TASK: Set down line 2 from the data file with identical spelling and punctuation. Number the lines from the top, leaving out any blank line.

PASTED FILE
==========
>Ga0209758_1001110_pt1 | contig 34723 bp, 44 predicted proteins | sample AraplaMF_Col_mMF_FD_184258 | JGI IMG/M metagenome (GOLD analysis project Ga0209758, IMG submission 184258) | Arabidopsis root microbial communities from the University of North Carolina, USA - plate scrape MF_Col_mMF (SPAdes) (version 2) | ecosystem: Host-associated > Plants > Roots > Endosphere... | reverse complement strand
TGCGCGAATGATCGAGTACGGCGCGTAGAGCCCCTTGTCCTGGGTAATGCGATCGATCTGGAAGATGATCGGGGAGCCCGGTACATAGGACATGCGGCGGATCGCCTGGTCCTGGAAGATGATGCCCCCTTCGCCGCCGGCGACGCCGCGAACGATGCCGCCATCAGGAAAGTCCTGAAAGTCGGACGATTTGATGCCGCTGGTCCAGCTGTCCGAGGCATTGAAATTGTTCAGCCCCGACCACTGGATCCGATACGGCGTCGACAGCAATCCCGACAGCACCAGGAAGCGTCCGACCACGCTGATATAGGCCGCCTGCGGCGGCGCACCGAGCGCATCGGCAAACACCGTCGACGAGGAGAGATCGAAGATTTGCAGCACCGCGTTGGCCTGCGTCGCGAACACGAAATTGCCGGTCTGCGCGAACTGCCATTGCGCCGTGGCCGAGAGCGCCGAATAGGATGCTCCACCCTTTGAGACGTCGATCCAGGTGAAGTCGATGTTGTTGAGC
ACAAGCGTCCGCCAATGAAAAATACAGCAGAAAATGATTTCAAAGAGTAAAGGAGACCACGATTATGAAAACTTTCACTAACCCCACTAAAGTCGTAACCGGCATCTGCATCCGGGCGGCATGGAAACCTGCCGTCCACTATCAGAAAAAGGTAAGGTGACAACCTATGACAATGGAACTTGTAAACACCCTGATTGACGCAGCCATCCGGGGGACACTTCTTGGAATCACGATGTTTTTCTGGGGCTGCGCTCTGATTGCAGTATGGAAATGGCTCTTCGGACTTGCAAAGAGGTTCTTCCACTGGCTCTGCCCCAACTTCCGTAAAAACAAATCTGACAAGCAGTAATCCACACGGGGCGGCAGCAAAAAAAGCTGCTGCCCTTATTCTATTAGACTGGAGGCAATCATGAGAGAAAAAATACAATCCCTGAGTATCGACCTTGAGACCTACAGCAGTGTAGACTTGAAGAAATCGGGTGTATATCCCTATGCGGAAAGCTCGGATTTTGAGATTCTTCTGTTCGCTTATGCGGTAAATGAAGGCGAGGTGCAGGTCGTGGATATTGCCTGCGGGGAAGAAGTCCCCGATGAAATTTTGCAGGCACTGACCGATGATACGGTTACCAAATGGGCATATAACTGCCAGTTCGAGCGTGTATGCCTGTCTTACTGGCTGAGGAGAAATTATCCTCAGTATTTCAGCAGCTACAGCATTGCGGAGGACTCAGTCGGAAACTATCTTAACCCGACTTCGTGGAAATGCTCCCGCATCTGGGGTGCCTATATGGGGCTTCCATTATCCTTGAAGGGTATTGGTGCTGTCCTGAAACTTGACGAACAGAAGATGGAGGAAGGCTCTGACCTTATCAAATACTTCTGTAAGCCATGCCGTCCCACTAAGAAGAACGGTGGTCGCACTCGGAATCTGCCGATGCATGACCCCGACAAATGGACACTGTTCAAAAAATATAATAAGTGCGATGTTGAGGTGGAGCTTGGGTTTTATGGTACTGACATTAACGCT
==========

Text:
TGCGCGAATGATCGAGTACGGCGCGTAGAGCCCCTTGTCCTGGGTAATGCGATCGATCTGGAAGATGATCGGGGAGCCCGGTACATAGGACATGCGGCGGATCGCCTGGTCCTGGAAGATGATGCCCCCTTCGCCGCCGGCGACGCCGCGAACGATGCCGCCATCAGGAAAGTCCTGAAAGTCGGACGATTTGATGCCGCTGGTCCAGCTGTCCGAGGCATTGAAATTGTTCAGCCCCGACCACTGGATCCGATACGGCGTCGACAGCAATCCCGACAGCACCAGGAAGCGTCCGACCACGCTGATATAGGCCGCCTGCGGCGGCGCACCGAGCGCATCGGCAAACACCGTCGACGAGGAGAGATCGAAGATTTGCAGCACCGCGTTGGCCTGCGTCGCGAACACGAAATTGCCGGTCTGCGCGAACTGCCATTGCGCCGTGGCCGAGAGCGCCGAATAGGATGCTCCACCCTTTGAGACGTCGATCCAGGTGAAGTCGATGTTGTTGAGC